Jane Bambauer is a Professor of Law at the University of Arizona. Prof. Bambauer’s research assesses the social costs and benefits of Big Data, and questions the wisdom of many well-intentioned privacy laws. Her articles have appeared in the Stanford Law Review, the Michigan Law Review, the California Law Review, and the Journal of Empirical Legal Studies. Prof. Bambauer’s own data-driven research explores biased judgment, legal education, and legal careers. She holds a B.S. in mathematics from Yale College and a J.D. from Yale Law School.
Jane Bambauer Responds to Louis Michael Seidman’s “Can Free Speech Be Progressive?”
How Speech Libertarianism Serves Progressives
Louis Seidman argues that free speech cannot be a resource for progressive lawmaking. I agree. American free speech law is unquestionably libertarian. It only corrodes regulation. Thus, as a source of law, free speech actively advances a progressive agenda only in circumstances where libertarianism is better than the alternatives—that is, where the government is enacting conservative or oppressive laws.
But the further conclusion that modern free speech law disserves progressive causes does not have to follow from this insight, and I think it’s wrong. Indeed, I’m pre-committed to this position because I have argued, in an article called Information Libertarianism, that even the deepest blue liberal should be libertarian where speech is concerned. My coauthor and I were speaking to the same audience that Prof. Seidman is, and about the same questions. (It begins “Any liberal who still loves the First Amendment is a fool. So says most recent legal scholarship.”)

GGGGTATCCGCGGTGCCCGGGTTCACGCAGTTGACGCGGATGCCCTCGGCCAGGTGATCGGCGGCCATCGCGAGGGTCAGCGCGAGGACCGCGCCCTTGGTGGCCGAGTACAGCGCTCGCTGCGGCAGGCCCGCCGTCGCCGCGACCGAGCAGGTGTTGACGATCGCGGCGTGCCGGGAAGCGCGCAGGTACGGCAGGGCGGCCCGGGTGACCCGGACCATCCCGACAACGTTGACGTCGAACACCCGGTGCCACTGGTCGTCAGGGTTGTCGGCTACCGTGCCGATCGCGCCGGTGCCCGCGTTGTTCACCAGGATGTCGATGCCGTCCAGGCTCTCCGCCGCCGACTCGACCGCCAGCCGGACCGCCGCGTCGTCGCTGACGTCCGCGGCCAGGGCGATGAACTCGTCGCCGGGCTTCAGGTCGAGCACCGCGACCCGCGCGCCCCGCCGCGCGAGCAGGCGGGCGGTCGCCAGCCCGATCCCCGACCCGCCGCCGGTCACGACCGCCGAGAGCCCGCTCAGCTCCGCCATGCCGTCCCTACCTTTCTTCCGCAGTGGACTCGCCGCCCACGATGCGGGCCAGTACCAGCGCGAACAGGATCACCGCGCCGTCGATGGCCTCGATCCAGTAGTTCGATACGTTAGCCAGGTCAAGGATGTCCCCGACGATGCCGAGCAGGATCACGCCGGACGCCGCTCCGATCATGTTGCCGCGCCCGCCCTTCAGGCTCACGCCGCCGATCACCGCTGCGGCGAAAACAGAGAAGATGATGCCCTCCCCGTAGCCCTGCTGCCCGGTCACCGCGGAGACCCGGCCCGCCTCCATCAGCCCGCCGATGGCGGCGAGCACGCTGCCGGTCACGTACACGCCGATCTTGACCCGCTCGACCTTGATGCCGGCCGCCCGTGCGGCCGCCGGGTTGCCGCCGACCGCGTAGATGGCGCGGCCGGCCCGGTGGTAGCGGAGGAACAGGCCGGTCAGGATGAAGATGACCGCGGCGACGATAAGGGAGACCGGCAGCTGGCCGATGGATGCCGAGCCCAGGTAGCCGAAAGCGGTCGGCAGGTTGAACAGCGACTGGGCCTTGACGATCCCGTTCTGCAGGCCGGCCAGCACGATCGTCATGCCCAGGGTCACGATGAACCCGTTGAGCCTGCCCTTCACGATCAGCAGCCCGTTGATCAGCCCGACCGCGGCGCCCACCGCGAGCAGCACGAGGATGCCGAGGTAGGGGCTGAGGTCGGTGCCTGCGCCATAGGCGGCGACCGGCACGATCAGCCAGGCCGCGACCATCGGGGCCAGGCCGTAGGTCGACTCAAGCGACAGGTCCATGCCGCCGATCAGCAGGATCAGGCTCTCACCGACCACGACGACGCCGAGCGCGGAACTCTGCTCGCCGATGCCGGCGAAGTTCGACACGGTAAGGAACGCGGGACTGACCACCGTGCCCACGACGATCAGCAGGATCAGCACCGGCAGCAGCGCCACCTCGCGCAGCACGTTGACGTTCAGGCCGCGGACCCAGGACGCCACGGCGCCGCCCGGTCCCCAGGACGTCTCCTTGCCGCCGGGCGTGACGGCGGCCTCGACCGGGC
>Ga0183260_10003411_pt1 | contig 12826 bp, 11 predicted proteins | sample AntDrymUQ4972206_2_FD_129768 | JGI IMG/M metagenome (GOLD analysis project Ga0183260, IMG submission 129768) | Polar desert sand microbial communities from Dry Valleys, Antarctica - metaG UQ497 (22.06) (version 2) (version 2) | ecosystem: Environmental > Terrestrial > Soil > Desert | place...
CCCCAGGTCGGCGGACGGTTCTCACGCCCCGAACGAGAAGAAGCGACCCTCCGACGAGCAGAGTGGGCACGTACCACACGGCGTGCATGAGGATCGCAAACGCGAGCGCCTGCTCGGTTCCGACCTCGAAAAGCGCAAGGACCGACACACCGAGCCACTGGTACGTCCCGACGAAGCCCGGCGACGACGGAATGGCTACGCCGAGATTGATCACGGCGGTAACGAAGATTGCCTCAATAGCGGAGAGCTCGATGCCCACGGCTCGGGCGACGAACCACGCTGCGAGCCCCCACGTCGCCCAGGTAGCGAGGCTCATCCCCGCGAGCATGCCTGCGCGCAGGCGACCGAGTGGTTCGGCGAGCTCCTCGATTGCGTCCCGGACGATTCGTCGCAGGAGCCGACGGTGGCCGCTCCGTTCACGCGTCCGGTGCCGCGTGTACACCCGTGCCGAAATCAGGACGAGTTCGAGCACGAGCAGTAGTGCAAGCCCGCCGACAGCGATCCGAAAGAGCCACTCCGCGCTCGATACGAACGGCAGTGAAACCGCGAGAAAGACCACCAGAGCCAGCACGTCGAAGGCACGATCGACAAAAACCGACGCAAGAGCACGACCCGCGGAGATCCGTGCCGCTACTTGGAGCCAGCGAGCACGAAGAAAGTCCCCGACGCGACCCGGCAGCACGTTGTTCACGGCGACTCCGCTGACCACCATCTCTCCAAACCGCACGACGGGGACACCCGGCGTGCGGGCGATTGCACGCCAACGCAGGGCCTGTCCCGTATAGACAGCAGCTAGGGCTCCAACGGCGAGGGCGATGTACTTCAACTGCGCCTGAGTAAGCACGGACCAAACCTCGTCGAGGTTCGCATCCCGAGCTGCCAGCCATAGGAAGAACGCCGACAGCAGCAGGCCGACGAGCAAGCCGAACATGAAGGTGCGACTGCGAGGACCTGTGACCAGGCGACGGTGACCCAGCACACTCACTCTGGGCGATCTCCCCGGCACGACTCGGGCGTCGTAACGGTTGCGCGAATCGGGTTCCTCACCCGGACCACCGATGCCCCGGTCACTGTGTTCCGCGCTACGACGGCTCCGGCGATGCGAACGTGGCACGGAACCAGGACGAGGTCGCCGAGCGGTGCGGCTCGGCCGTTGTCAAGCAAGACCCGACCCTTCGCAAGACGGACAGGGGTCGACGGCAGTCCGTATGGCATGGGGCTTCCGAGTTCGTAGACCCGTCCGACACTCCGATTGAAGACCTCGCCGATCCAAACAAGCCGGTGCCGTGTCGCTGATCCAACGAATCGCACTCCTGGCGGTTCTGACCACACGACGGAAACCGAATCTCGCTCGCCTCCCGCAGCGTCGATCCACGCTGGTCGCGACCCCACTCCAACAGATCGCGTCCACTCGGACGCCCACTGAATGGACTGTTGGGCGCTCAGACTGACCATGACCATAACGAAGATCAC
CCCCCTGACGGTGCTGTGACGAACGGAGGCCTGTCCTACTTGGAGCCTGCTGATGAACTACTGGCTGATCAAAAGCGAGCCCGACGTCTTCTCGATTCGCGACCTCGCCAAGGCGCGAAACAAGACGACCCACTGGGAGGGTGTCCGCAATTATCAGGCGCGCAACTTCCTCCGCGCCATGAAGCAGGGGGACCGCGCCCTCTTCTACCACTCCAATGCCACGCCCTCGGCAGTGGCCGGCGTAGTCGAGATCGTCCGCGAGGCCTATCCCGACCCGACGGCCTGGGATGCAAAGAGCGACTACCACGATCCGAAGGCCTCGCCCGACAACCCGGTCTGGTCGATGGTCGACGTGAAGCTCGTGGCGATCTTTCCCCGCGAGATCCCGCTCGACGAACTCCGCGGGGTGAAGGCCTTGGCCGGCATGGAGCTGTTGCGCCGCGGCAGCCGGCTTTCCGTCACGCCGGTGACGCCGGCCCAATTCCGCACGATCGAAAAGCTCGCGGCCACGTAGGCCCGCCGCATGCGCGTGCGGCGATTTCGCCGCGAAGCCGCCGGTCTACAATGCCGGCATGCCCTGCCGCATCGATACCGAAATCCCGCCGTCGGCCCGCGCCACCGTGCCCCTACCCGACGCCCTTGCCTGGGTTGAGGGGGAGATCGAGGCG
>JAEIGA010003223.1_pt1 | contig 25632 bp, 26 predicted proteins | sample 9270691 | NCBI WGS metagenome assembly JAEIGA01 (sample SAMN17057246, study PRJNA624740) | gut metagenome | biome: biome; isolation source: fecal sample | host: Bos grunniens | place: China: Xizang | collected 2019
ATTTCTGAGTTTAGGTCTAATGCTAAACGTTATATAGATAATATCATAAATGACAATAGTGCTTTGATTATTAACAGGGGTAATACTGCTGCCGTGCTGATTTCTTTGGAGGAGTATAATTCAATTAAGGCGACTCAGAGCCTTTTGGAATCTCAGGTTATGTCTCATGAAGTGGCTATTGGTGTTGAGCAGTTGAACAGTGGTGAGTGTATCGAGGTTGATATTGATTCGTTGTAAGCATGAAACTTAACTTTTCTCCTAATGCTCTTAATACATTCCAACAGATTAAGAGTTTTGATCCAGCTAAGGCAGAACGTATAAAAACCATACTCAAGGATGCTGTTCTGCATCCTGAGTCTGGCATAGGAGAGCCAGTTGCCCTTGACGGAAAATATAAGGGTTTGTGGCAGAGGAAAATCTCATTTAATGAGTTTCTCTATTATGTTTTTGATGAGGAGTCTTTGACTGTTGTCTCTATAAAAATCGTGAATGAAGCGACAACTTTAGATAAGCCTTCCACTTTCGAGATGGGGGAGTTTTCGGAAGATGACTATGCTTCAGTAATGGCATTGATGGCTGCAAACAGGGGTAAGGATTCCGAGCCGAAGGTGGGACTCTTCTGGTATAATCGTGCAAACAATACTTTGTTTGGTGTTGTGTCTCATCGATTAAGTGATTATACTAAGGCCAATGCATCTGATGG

Our disagreement comes from how Prof. Seidman and I value government constraints in the specific context of speech. Prof. Seidman believes this is useful only in extreme and unlikely cases of progressivism gone awry. In contrast, I think the First Amendment has salutary effects even in the garden variety cases, even where it frustrates regulations that are favored by progressives. Speech restrictions usually change the information environment in order to achieve some other goal indirectly. Free speech doctrine disfavors this approach. It prevents lawmakers from enacting policy in indirect and opaque ways, and steers them to use direct regulations instead. For example, in the case Sorrell v. IMS, the goal of Vermont’s restrictions on pharmaceutical industry data-gathering and behavioral marketing were designed to make doctors less likely to prescribe name brand, patented drugs when a generic drug would be just as suitable. That’s a terrific goal, but a poor mechanism. A more transparent, more targeted, and more direct regulation would apply to doctors—by requiring them to prescribe medications in a certain order, for example, or by requiring an explanation for recommending a patented medication before a generic drug has been used. It’s true that a direct regulation of this sort would interfere with physician autonomy, but the law that Vermont enacted is equally skeptical about the wisdom and independence of doctors. Instead of addressing the tension between public health, physician autonomy, and drug development incentives openly, the state used a scattershot speech restriction that would have arbitrary and ambiguous effects on all three interests.